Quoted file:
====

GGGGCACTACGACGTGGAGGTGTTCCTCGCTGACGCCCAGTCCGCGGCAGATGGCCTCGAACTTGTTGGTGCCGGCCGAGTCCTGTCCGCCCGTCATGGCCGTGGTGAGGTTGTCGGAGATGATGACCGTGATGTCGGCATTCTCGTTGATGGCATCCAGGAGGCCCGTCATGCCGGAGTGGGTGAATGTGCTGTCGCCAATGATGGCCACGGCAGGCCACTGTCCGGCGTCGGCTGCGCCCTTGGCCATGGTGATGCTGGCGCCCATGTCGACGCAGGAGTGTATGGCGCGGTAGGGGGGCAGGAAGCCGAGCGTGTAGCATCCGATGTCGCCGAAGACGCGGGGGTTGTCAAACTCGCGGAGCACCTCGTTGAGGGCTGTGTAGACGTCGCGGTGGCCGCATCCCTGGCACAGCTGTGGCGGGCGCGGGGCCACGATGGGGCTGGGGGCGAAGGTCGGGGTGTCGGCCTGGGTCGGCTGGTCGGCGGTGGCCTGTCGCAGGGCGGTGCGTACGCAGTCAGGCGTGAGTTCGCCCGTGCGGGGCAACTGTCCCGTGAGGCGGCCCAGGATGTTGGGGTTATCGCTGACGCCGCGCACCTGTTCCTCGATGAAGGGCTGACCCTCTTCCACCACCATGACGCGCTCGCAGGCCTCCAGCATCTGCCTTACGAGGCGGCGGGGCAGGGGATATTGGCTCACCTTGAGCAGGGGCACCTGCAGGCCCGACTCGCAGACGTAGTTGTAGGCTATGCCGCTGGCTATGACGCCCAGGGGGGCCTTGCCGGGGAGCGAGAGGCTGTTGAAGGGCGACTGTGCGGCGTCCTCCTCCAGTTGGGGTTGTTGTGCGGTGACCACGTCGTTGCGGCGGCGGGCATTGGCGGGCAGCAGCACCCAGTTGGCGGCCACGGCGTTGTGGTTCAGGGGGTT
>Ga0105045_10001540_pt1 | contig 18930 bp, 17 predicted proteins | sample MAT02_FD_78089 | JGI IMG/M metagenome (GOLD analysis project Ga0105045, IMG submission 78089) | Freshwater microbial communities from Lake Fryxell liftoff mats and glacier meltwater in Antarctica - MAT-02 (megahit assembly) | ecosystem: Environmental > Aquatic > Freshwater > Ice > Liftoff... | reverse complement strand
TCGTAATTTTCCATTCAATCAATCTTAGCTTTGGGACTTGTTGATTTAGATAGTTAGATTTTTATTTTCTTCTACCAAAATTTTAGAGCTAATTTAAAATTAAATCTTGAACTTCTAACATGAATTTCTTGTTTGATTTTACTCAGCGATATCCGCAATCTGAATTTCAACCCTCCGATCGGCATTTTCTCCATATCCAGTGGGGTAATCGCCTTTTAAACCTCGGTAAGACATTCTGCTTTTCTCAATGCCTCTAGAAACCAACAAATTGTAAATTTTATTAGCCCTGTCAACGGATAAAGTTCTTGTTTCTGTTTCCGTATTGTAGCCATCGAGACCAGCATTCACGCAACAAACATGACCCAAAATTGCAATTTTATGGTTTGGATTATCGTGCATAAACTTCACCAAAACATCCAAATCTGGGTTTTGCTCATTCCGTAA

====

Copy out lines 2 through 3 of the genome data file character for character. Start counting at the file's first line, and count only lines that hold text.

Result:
>Ga0105045_10001540_pt1 | contig 18930 bp, 17 predicted proteins | sample MAT02_FD_78089 | JGI IMG/M metagenome (GOLD analysis project Ga0105045, IMG submission 78089) | Freshwater microbial communities from Lake Fryxell liftoff mats and glacier meltwater in Antarctica - MAT-02 (megahit assembly) | ecosystem: Environmental > Aquatic > Freshwater > Ice > Liftoff... | reverse complement strand
TCGTAATTTTCCATTCAATCAATCTTAGCTTTGGGACTTGTTGATTTAGATAGTTAGATTTTTATTTTCTTCTACCAAAATTTTAGAGCTAATTTAAAATTAAATCTTGAACTTCTAACATGAATTTCTTGTTTGATTTTACTCAGCGATATCCGCAATCTGAATTTCAACCCTCCGATCGGCATTTTCTCCATATCCAGTGGGGTAATCGCCTTTTAAACCTCGGTAAGACATTCTGCTTTTCTCAATGCCTCTAGAAACCAACAAATTGTAAATTTTATTAGCCCTGTCAACGGATAAAGTTCTTGTTTCTGTTTCCGTATTGTAGCCATCGAGACCAGCATTCACGCAACAAACATGACCCAAAATTGCAATTTTATGGTTTGGATTATCGTGCATAAACTTCACCAAAACATCCAAATCTGGGTTTTGCTCATTCCGTAA